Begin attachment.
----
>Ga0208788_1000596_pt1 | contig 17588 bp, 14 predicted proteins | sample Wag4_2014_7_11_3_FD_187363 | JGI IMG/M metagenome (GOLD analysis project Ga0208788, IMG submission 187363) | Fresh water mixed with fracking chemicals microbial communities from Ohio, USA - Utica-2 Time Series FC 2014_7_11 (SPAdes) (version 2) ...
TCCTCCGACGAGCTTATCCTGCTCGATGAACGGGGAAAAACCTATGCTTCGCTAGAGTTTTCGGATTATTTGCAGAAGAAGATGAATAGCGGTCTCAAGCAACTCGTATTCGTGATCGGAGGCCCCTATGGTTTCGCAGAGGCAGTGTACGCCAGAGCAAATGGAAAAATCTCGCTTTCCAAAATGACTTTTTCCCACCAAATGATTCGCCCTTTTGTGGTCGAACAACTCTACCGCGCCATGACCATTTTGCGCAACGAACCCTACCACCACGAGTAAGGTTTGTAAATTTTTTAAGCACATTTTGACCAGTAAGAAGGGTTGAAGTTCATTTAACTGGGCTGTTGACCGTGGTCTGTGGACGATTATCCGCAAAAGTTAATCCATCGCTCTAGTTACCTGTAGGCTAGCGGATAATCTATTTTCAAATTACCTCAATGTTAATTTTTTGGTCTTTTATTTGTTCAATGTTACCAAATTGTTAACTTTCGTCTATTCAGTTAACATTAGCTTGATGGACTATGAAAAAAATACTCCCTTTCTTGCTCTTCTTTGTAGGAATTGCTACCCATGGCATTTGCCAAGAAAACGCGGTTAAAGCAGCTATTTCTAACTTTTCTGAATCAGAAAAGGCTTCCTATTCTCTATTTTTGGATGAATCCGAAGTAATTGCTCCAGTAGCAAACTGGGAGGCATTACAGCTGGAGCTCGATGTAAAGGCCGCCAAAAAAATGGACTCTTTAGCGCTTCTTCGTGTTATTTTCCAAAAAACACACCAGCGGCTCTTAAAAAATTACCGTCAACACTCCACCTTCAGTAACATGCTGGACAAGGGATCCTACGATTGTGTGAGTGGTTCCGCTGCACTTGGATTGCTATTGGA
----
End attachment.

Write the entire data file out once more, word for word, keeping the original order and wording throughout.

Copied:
>Ga0208788_1000596_pt1 | contig 17588 bp, 14 predicted proteins | sample Wag4_2014_7_11_3_FD_187363 | JGI IMG/M metagenome (GOLD analysis project Ga0208788, IMG submission 187363) | Fresh water mixed with fracking chemicals microbial communities from Ohio, USA - Utica-2 Time Series FC 2014_7_11 (SPAdes) (version 2) ...
TCCTCCGACGAGCTTATCCTGCTCGATGAACGGGGAAAAACCTATGCTTCGCTAGAGTTTTCGGATTATTTGCAGAAGAAGATGAATAGCGGTCTCAAGCAACTCGTATTCGTGATCGGAGGCCCCTATGGTTTCGCAGAGGCAGTGTACGCCAGAGCAAATGGAAAAATCTCGCTTTCCAAAATGACTTTTTCCCACCAAATGATTCGCCCTTTTGTGGTCGAACAACTCTACCGCGCCATGACCATTTTGCGCAACGAACCCTACCACCACGAGTAAGGTTTGTAAATTTTTTAAGCACATTTTGACCAGTAAGAAGGGTTGAAGTTCATTTAACTGGGCTGTTGACCGTGGTCTGTGGACGATTATCCGCAAAAGTTAATCCATCGCTCTAGTTACCTGTAGGCTAGCGGATAATCTATTTTCAAATTACCTCAATGTTAATTTTTTGGTCTTTTATTTGTTCAATGTTACCAAATTGTTAACTTTCGTCTATTCAGTTAACATTAGCTTGATGGACTATGAAAAAAATACTCCCTTTCTTGCTCTTCTTTGTAGGAATTGCTACCCATGGCATTTGCCAAGAAAACGCGGTTAAAGCAGCTATTTCTAACTTTTCTGAATCAGAAAAGGCTTCCTATTCTCTATTTTTGGATGAATCCGAAGTAATTGCTCCAGTAGCAAACTGGGAGGCATTACAGCTGGAGCTCGATGTAAAGGCCGCCAAAAAAATGGACTCTTTAGCGCTTCTTCGTGTTATTTTCCAAAAAACACACCAGCGGCTCTTAAAAAATTACCGTCAACACTCCACCTTCAGTAACATGCTGGACAAGGGATCCTACGATTGTGTGAGTGGTTCCGCTGCACTTGGATTGCTATTGGA